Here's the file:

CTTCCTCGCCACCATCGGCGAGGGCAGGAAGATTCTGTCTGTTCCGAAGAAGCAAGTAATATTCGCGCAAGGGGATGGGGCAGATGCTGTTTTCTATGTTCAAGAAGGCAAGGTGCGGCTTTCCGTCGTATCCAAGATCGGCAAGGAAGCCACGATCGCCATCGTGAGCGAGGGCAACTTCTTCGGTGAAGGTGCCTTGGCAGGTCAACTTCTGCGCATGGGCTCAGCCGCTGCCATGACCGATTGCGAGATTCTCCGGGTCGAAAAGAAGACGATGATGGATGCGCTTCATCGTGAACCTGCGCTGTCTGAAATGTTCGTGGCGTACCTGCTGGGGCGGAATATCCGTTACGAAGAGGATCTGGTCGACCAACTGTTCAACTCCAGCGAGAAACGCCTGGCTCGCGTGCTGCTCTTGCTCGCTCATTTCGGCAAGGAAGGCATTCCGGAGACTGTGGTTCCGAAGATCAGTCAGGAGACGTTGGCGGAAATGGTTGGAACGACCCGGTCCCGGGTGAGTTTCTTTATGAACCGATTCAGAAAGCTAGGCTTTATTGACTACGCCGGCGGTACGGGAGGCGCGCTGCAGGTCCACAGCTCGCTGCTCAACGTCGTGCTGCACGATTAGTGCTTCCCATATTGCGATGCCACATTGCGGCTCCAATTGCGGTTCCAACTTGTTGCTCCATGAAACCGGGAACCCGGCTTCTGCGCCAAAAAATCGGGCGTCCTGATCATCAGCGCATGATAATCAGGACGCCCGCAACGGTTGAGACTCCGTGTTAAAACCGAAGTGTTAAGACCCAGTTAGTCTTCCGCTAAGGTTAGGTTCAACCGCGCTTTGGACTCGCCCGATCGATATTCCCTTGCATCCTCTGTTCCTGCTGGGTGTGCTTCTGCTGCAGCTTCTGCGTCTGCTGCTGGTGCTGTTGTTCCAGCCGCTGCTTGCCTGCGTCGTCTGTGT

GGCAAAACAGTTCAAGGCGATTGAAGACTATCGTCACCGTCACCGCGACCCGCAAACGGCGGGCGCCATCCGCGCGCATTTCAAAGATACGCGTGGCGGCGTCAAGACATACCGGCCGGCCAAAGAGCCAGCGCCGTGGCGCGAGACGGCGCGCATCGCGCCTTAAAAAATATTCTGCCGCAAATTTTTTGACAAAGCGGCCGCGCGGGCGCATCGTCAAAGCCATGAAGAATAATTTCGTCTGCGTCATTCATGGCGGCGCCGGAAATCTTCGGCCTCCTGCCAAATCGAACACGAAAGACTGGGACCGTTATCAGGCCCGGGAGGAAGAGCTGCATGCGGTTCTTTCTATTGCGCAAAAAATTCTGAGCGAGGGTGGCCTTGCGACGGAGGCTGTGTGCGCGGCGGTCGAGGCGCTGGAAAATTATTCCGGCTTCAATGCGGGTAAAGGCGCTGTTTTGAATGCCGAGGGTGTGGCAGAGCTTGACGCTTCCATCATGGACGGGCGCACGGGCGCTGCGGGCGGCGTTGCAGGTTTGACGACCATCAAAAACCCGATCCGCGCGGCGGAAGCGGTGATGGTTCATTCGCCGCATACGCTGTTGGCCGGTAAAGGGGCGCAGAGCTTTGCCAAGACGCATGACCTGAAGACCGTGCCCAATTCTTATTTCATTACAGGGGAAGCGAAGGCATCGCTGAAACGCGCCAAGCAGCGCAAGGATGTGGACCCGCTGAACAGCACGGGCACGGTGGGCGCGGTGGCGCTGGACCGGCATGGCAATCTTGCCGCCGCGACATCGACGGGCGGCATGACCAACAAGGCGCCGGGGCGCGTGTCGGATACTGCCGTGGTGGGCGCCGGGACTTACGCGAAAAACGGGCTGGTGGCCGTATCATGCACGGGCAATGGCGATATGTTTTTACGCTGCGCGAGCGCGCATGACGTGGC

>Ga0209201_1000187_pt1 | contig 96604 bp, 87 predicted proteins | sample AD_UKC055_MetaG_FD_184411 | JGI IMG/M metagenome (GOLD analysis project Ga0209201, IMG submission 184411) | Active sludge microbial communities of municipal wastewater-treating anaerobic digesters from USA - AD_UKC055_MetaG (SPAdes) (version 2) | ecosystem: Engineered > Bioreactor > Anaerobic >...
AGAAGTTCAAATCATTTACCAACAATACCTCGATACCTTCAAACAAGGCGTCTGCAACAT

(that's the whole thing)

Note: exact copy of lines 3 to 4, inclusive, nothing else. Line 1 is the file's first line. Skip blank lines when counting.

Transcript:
>Ga0209201_1000187_pt1 | contig 96604 bp, 87 predicted proteins | sample AD_UKC055_MetaG_FD_184411 | JGI IMG/M metagenome (GOLD analysis project Ga0209201, IMG submission 184411) | Active sludge microbial communities of municipal wastewater-treating anaerobic digesters from USA - AD_UKC055_MetaG (SPAdes) (version 2) | ecosystem: Engineered > Bioreactor > Anaerobic >...
AGAAGTTCAAATCATTTACCAACAATACCTCGATACCTTCAAACAAGGCGTCTGCAACAT